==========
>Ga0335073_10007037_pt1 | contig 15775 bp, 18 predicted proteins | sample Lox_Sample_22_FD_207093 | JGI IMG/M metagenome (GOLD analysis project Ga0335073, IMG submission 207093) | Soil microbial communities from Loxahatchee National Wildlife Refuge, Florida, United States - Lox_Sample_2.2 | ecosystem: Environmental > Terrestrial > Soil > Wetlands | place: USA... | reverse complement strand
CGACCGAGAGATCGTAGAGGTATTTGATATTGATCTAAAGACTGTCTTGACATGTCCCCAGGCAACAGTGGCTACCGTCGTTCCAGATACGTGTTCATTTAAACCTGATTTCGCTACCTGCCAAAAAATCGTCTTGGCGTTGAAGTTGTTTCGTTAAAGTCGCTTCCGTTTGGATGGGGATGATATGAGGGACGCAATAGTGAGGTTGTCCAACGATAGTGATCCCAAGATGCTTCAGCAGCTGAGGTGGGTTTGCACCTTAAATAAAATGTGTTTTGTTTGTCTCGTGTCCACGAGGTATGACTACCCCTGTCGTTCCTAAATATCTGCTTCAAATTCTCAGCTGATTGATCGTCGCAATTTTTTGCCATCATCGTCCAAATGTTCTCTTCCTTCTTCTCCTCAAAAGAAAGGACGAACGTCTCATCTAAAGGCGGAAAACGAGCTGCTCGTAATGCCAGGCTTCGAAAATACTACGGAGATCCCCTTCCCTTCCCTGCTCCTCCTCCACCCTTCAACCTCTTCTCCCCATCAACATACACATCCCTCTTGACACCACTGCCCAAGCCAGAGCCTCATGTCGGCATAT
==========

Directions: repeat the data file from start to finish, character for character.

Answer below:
>Ga0335073_10007037_pt1 | contig 15775 bp, 18 predicted proteins | sample Lox_Sample_22_FD_207093 | JGI IMG/M metagenome (GOLD analysis project Ga0335073, IMG submission 207093) | Soil microbial communities from Loxahatchee National Wildlife Refuge, Florida, United States - Lox_Sample_2.2 | ecosystem: Environmental > Terrestrial > Soil > Wetlands | place: USA... | reverse complement strand
CGACCGAGAGATCGTAGAGGTATTTGATATTGATCTAAAGACTGTCTTGACATGTCCCCAGGCAACAGTGGCTACCGTCGTTCCAGATACGTGTTCATTTAAACCTGATTTCGCTACCTGCCAAAAAATCGTCTTGGCGTTGAAGTTGTTTCGTTAAAGTCGCTTCCGTTTGGATGGGGATGATATGAGGGACGCAATAGTGAGGTTGTCCAACGATAGTGATCCCAAGATGCTTCAGCAGCTGAGGTGGGTTTGCACCTTAAATAAAATGTGTTTTGTTTGTCTCGTGTCCACGAGGTATGACTACCCCTGTCGTTCCTAAATATCTGCTTCAAATTCTCAGCTGATTGATCGTCGCAATTTTTTGCCATCATCGTCCAAATGTTCTCTTCCTTCTTCTCCTCAAAAGAAAGGACGAACGTCTCATCTAAAGGCGGAAAACGAGCTGCTCGTAATGCCAGGCTTCGAAAATACTACGGAGATCCCCTTCCCTTCCCTGCTCCTCCTCCACCCTTCAACCTCTTCTCCCCATCAACATACACATCCCTCTTGACACCACTGCCCAAGCCAGAGCCTCATGTCGGCATAT